This was our starting point-Sandra Bazman's Torch Red 2005 GT convertible with tan top and
Okay, so we'd all like a brand-new, fully personalized Mustang as our daily driver, but dollars and (common) sense sometimes put a choke-collar on our enthusiasm. But there are fiscally responsible options. With the introduction of the restyled 2010, we're starting to see some pretty attractive prices for pre-owned S197s, especially '05s and '06s. If you've been lusting after one of these modern classics, now might be an affordable time to pick one from the multitude of V6s and GTs starting to appear on the used market, some priced as low as ten-grand or less. Or, maybe you already have an S197 that you've finally finished making those pesky monthly payments on, therefore freeing up some cash for "embellishments."
In either case, the way to give that stock, early S197 some fresh and aggressive attitude may be as simple as a visit to Classic Design Concepts' website (classicdesignconcepts.com). It's amazing how some well-chosen parts can quickly and affordably sharpen an otherwise-stock Mustang's personality, and we've always found CDC's offerings to be of OEM quality, easily installed, and a great bang for the buck.
Since they were going to install a Shaker, the CDC crew figured they might as well start o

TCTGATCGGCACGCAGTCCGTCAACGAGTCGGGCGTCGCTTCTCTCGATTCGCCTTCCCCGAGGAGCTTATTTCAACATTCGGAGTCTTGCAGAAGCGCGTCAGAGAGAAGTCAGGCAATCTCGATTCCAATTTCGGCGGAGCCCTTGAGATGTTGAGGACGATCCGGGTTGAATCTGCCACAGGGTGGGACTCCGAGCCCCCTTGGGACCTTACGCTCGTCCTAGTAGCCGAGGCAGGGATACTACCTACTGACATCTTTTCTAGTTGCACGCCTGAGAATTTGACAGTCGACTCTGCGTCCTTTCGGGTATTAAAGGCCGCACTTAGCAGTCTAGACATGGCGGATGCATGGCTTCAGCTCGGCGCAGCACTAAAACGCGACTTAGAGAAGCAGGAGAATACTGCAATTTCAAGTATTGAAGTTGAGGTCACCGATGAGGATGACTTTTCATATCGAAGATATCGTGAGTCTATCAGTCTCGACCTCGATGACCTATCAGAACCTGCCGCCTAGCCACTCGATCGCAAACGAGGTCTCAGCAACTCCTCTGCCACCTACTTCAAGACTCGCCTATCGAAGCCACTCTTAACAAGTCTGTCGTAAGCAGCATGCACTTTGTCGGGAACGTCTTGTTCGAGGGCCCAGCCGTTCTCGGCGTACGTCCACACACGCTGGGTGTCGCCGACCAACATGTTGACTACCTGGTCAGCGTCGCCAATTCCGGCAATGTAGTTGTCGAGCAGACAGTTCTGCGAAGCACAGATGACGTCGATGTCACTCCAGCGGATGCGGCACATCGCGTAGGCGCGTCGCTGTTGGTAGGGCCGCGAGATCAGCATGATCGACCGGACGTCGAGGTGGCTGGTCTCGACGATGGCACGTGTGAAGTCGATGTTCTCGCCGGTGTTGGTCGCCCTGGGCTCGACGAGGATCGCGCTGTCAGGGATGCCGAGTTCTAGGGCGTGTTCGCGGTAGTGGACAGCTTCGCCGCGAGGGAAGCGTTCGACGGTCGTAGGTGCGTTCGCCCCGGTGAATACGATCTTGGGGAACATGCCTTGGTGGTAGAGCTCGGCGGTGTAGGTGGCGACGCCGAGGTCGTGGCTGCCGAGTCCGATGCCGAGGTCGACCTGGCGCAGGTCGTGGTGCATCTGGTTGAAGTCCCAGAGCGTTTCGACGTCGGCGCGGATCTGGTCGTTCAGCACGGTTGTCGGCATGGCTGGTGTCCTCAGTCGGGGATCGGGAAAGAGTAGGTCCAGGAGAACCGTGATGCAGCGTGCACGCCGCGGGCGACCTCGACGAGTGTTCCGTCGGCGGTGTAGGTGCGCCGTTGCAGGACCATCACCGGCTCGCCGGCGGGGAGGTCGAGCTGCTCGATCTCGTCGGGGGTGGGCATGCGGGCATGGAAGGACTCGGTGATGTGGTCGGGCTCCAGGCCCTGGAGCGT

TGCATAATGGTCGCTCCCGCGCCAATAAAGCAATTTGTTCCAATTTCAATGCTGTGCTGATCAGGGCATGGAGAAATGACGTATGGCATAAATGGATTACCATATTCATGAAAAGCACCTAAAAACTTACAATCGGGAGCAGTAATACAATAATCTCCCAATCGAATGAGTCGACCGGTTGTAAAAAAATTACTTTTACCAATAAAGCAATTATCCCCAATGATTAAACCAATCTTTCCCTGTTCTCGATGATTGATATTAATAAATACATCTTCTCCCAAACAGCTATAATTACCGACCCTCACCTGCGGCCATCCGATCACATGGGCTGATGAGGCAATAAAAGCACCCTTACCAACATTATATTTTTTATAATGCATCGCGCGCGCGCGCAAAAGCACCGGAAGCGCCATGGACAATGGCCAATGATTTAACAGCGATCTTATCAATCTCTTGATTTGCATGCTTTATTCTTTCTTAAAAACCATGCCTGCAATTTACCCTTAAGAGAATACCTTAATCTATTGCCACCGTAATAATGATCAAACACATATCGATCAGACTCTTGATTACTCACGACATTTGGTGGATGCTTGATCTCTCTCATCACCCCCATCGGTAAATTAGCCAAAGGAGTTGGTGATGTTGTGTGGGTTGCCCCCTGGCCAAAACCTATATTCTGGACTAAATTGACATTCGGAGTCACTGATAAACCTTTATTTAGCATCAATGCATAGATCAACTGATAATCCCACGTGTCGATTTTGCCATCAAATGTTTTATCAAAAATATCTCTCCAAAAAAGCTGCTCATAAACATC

To demonstrate that an early S197 need not look "used," the crew from Classic Design came up with a plan. Last August, in the week before the annual Woodward Cruise, they took a trailer-load of parts to the Mustang Memories show put on by the Mustang Owners Club of Southeast Michigan (MOCSM), just up the road from CDC's Novi, Michigan, headquarters. They had put the word out: One lucky attendee with an unmolested early S197 was going to receive a free "two-hour makeover"-or at least his or her car was. CDC would bolt on a selection of their parts to show what kind of transformation could be achieved in a very short span. We were there to document the proceedings, and went looking for a likely candidate. Collectively, we decided on just such a candidate, but then ran smack into a brief and amusing delay before the makeover could begin. It seems the car we chose-a startlingly stock Torch Red '05 GT ragtop-had been brought to the show by Darrell Bazman, but had actually been owned since new by his wife, Sandra, who wasn't at the show. So Darrell ended up having to spend some quality time on the cell phone, first in hunting down Sandra, and then in frantically convincing her that her GT really needed a makeover. And here everyone thought giving away free parts would be easy...
Once Darrell got the spousal thumbs-up, the CDC crew launched into action, ultimately taking just over two hours to morph this stock, used GT into a Classic Design. Have a look at our photo captions and sidebar descriptions for the details. We think you'll find that even in these financially trying times, CDC can give new life to any S197 - without excessive investment of either money or time, and either in one fell swoop or done piecemeal, as time and funds permit.
The stock nose of an S197 GT (or V6) is certainly handsome, but some CDC cosmetic surgery
CDC's $236 GT chin spoiler is ludicrously easy to install, made from tough thermoplastic o
A surprising number of folks don't seem to care much for the factory's foglight-equipped,
Once you've seen a late-model ragtop with CDC's trademark light bar ($449), you'll start t
Another product that helped put CDC on the map is their retro-cool and functional Shaker r
Darrell Bazman looks just a little concerned as CDC's Patrick Lee takes an air saw to his